DIY tattoo kits: Experts campaign for tighter laws

Liz and Jess
Image caption Liz and Jess have allowed friends to tattoo them with DIY kits

An MP is campaigning for more control on the sale of equipment which can be used by "backstreet" tattooists.

Professionals say amateur tattooists can buy cheap DIY kits on the internet and use them with no knowledge of basic hygiene and health protection.

"People have had septicaemia and died," tattoo artist Lee Clements told BBC Wales' X-Ray programme.

Bridgend MP Madeleine Moon said it was wrong that tattooists could work without training or qualifications.

She told the programme: "You can't take blood in a GP's surgery without undergoing years of training.

"Why on earth are we allowing people to not just stick one needle in somebody's arm and extract blood, but to inflict many needles going into the skin, possibly scarring someone for life - no qualification, no minimum standards of training before you can do it? That's crazy."

The programme highlights the lack of controls on who is able to buy the equipment, which can spread blood-borne viruses like HIV and hepatitis, if it is not properly maintained.

As tattoo' popularity continues to grow, and kits available on the internet for as little as £30, X-Ray shows how easy it is to set up as an amateur tattooist.

Mr Clements, of Chameleon Tattoo in Barry, Vale of Glamorgan, said he was concerned about the quality of the equipment.

"There are parts made of plastic, or materials which are unsuitable or likely to break during a tattoo," said Mr Clements.

"A major concern is the lack of advice given in the kit on applying tattoos and, sterilisation and hygiene during the process."

He added: "There's going to be issues with infection scarring. People have had septicaemia and died - risks people that are picking up this equipment are not even considering."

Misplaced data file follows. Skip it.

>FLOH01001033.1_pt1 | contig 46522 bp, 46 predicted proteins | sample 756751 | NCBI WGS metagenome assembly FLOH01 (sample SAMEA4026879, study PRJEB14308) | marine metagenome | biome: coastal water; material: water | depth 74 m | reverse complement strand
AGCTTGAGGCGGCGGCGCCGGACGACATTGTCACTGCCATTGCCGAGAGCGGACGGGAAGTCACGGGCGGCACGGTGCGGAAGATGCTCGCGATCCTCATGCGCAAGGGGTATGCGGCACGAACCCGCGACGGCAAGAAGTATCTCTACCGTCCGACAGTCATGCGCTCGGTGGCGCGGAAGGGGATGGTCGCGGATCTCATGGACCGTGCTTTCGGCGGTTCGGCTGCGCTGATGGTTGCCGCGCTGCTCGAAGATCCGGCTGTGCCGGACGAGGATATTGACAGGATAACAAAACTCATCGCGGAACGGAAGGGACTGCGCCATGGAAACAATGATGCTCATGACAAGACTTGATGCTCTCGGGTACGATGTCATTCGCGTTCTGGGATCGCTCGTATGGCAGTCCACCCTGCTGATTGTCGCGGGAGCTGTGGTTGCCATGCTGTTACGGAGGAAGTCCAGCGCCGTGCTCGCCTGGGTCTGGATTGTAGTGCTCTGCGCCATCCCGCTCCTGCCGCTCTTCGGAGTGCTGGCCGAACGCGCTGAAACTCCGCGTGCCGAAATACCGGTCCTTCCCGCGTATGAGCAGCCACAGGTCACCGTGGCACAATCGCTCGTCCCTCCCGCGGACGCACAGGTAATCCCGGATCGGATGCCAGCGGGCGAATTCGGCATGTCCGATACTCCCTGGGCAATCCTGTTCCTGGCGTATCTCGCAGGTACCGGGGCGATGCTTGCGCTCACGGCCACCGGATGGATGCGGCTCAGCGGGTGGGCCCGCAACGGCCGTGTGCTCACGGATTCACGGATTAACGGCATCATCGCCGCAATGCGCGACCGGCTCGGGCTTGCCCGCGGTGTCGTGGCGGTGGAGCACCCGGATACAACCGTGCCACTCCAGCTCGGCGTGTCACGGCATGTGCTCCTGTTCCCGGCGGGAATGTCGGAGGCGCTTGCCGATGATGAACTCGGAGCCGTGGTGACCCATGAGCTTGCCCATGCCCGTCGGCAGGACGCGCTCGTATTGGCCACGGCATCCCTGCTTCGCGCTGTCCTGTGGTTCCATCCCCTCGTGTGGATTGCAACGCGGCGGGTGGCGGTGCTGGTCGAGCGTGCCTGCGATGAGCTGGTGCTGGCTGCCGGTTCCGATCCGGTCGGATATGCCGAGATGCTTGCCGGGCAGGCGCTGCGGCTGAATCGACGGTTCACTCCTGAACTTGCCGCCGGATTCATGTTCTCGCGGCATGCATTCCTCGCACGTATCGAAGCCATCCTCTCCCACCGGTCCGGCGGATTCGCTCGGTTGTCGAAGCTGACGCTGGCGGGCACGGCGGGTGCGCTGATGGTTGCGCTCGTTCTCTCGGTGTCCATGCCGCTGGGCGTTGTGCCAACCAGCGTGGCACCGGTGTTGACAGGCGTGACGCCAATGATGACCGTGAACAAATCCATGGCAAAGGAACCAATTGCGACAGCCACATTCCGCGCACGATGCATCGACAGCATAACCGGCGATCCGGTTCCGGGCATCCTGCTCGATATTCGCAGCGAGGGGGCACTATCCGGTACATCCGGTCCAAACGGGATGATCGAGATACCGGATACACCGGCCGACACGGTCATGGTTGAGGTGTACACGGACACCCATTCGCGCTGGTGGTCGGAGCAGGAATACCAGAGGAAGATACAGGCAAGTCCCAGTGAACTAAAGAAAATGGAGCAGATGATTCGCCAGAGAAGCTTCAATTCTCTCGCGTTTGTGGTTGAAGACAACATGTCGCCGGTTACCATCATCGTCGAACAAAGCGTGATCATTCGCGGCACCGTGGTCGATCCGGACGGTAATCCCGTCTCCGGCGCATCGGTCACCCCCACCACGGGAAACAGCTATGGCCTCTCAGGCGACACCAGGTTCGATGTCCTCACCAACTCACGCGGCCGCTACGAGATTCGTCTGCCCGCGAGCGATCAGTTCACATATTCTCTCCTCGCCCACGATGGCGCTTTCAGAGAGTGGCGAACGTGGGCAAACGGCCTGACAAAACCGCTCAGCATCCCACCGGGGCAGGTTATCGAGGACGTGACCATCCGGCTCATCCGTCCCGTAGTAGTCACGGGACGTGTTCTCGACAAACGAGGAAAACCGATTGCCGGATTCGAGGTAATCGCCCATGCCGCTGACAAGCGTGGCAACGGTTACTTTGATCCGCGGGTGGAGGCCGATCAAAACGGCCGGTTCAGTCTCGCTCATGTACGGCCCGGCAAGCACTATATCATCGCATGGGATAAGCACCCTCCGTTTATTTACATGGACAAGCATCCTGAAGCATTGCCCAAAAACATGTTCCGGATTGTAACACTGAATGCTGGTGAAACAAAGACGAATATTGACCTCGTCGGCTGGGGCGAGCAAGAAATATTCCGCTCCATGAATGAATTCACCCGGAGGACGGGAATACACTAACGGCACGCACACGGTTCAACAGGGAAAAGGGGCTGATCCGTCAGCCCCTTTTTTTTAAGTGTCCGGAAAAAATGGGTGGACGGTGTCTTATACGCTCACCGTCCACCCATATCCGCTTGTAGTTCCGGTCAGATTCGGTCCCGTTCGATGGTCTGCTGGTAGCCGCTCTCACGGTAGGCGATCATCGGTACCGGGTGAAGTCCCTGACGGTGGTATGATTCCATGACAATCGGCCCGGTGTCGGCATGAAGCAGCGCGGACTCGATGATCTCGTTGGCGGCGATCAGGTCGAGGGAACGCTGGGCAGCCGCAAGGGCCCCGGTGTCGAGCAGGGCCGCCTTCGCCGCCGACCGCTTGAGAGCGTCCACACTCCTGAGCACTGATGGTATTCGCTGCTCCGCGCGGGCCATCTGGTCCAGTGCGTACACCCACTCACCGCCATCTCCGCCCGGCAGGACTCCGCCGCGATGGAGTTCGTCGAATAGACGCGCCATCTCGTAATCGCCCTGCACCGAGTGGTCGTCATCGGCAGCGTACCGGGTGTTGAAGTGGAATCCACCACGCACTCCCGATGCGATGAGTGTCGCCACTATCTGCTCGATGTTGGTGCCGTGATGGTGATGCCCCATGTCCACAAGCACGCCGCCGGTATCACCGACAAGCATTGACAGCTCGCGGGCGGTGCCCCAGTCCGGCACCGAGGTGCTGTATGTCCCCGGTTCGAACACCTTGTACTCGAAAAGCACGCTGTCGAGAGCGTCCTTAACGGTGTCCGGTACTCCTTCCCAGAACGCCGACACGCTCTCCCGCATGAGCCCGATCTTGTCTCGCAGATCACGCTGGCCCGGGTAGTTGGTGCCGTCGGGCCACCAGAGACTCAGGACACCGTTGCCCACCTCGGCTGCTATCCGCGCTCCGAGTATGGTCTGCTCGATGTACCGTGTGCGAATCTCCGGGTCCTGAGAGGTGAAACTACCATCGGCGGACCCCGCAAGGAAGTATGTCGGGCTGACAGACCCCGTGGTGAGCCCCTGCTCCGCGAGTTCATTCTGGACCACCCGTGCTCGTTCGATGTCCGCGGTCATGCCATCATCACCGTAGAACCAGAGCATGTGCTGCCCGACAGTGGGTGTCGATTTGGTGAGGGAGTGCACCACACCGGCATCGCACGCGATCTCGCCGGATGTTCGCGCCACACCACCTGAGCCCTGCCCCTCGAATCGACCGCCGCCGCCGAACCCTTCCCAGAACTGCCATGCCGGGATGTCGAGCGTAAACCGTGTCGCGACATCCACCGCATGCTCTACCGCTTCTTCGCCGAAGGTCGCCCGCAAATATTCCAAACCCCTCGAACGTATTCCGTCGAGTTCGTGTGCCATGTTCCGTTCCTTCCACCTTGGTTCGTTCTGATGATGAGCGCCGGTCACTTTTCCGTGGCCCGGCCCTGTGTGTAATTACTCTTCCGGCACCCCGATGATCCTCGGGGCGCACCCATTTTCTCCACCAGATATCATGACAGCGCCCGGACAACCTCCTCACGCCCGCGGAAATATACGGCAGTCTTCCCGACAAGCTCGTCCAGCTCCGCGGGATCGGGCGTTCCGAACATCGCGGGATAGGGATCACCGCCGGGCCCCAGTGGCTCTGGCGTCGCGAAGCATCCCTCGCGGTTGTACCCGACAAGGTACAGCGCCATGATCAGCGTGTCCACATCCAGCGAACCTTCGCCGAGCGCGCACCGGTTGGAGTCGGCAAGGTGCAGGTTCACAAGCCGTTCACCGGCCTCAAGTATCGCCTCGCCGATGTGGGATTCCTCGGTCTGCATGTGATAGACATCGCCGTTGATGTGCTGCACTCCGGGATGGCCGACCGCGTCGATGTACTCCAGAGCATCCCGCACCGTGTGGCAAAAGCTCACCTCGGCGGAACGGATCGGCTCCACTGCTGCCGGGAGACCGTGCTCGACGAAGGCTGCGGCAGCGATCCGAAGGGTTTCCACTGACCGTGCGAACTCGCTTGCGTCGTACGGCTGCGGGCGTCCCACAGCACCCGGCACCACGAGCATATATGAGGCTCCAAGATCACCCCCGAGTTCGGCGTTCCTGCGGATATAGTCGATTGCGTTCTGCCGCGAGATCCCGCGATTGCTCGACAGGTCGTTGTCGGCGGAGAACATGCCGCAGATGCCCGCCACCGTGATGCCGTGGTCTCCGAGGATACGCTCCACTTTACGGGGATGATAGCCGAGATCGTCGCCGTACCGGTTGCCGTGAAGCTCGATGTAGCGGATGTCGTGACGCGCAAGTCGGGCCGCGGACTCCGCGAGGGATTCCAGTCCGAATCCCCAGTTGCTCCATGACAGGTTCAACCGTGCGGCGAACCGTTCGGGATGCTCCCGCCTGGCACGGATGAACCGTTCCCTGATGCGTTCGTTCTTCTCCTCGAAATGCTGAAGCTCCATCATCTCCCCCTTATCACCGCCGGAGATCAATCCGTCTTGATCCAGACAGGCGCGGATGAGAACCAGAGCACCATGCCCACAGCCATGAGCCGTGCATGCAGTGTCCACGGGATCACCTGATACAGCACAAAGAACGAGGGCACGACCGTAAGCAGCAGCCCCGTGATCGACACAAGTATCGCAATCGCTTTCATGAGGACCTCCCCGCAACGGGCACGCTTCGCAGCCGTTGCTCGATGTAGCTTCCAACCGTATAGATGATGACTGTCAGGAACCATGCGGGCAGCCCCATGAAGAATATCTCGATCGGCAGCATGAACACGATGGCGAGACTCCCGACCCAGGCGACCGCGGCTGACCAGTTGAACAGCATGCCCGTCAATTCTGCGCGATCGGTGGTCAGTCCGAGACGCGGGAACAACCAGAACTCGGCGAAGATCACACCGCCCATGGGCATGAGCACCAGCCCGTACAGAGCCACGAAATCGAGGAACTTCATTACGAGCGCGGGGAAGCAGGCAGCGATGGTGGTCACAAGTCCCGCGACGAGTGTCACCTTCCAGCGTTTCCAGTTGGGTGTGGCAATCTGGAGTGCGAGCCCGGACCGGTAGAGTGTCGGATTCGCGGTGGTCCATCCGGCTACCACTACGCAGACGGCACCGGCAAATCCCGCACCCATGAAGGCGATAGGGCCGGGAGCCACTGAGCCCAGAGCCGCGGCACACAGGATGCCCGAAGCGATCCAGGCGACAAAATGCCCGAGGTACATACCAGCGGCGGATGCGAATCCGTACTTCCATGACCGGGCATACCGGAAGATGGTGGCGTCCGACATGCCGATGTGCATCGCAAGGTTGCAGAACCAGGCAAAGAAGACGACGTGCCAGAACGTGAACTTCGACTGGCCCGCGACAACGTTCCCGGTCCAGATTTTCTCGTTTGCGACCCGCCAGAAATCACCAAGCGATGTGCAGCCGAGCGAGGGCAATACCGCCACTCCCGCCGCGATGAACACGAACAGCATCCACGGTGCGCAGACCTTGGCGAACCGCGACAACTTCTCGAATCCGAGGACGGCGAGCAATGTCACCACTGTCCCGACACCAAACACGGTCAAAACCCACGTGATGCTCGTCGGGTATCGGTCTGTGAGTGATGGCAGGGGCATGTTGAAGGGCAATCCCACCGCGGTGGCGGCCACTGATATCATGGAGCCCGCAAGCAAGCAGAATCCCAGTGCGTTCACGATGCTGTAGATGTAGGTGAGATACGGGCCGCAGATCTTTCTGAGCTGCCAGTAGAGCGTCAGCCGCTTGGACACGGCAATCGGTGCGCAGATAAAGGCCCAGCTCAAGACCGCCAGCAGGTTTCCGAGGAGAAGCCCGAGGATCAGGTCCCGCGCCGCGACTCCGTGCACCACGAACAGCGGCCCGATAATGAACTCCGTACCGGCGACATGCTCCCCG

'Invasive process'

As the programme discovered, it is illegal for unregistered people to charge for tattooing, and backstreet artists risk hefty fines as well as a possible prison sentence.

Environmental health officer Marc Adams Jones said: "Basically with tattooing, it's an invasive process. It breaks the skin, and you have to have people who know what they're doing and they have to be hygienic about it.

"If the health and safety executive were able to prove that tattooing is going on, that there is a work activity, they could use health and safety legislation to prosecute.

"The maximum fine is £20,000 and or imprisonment."

Despite the risks, there are those prepared to go under the needle of an unregistered amateur.

'Clear up mess'

Two young women, Jess and Liz, told the programme why they allowed friends to tattoo them.

"He was learning to tattoo and I wanted to help him out," said Liz. "As long as you know what you're getting into, it's fine."

Jess said: "He didn't ask (for money), I said I'd pay. It was using his equipment and that, I don't mind."

Mr Clements told X-Ray that artists such as he are often left to clear up the mess left by amateur tattooists.

"Not a day goes by without people ask for cover-up or re-work," he said.

"If it's too scarred, it's difficult to fix. The skin's not so elastic. People need to be aware they may never be able to have a decent tattoo in that area."

X-Ray is on BBC One Wales on Monday 13 June at 1930 BST.

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